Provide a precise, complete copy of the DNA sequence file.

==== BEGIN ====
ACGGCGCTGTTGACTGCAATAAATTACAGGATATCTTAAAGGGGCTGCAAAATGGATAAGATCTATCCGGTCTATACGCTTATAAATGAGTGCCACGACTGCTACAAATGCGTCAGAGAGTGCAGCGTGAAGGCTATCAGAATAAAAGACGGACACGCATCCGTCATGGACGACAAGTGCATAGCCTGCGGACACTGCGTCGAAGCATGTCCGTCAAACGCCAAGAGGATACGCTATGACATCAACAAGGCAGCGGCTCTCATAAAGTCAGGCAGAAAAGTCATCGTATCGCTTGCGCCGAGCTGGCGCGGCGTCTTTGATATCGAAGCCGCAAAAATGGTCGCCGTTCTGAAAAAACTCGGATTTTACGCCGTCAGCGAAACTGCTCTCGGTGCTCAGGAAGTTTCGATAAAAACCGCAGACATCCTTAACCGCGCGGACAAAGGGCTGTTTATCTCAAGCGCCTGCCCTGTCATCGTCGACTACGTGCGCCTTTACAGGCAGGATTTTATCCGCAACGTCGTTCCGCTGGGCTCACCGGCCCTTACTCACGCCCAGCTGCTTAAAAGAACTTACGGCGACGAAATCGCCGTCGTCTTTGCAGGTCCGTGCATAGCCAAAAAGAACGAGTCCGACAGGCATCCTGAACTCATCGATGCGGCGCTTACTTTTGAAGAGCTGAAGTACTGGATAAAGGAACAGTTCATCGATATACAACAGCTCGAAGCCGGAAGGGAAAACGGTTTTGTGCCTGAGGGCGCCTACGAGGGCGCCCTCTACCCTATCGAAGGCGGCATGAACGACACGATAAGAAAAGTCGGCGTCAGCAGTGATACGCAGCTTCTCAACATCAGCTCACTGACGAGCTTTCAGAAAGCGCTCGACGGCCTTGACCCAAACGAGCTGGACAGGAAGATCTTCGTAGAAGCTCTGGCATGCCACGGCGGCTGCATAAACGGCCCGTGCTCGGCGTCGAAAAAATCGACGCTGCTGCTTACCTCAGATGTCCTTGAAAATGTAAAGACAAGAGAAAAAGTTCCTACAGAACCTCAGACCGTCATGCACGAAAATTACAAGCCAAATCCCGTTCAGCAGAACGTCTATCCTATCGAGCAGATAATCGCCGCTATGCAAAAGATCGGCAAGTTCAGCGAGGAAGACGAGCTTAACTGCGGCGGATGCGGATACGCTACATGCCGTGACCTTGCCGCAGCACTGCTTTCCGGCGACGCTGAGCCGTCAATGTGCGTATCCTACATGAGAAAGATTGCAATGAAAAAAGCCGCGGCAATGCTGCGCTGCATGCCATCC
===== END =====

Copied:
ACGGCGCTGTTGACTGCAATAAATTACAGGATATCTTAAAGGGGCTGCAAAATGGATAAGATCTATCCGGTCTATACGCTTATAAATGAGTGCCACGACTGCTACAAATGCGTCAGAGAGTGCAGCGTGAAGGCTATCAGAATAAAAGACGGACACGCATCCGTCATGGACGACAAGTGCATAGCCTGCGGACACTGCGTCGAAGCATGTCCGTCAAACGCCAAGAGGATACGCTATGACATCAACAAGGCAGCGGCTCTCATAAAGTCAGGCAGAAAAGTCATCGTATCGCTTGCGCCGAGCTGGCGCGGCGTCTTTGATATCGAAGCCGCAAAAATGGTCGCCGTTCTGAAAAAACTCGGATTTTACGCCGTCAGCGAAACTGCTCTCGGTGCTCAGGAAGTTTCGATAAAAACCGCAGACATCCTTAACCGCGCGGACAAAGGGCTGTTTATCTCAAGCGCCTGCCCTGTCATCGTCGACTACGTGCGCCTTTACAGGCAGGATTTTATCCGCAACGTCGTTCCGCTGGGCTCACCGGCCCTTACTCACGCCCAGCTGCTTAAAAGAACTTACGGCGACGAAATCGCCGTCGTCTTTGCAGGTCCGTGCATAGCCAAAAAGAACGAGTCCGACAGGCATCCTGAACTCATCGATGCGGCGCTTACTTTTGAAGAGCTGAAGTACTGGATAAAGGAACAGTTCATCGATATACAACAGCTCGAAGCCGGAAGGGAAAACGGTTTTGTGCCTGAGGGCGCCTACGAGGGCGCCCTCTACCCTATCGAAGGCGGCATGAACGACACGATAAGAAAAGTCGGCGTCAGCAGTGATACGCAGCTTCTCAACATCAGCTCACTGACGAGCTTTCAGAAAGCGCTCGACGGCCTTGACCCAAACGAGCTGGACAGGAAGATCTTCGTAGAAGCTCTGGCATGCCACGGCGGCTGCATAAACGGCCCGTGCTCGGCGTCGAAAAAATCGACGCTGCTGCTTACCTCAGATGTCCTTGAAAATGTAAAGACAAGAGAAAAAGTTCCTACAGAACCTCAGACCGTCATGCACGAAAATTACAAGCCAAATCCCGTTCAGCAGAACGTCTATCCTATCGAGCAGATAATCGCCGCTATGCAAAAGATCGGCAAGTTCAGCGAGGAAGACGAGCTTAACTGCGGCGGATGCGGATACGCTACATGCCGTGACCTTGCCGCAGCACTGCTTTCCGGCGACGCTGAGCCGTCAATGTGCGTATCCTACATGAGAAAGATTGCAATGAAAAAAGCCGCGGCAATGCTGCGCTGCATGCCATCC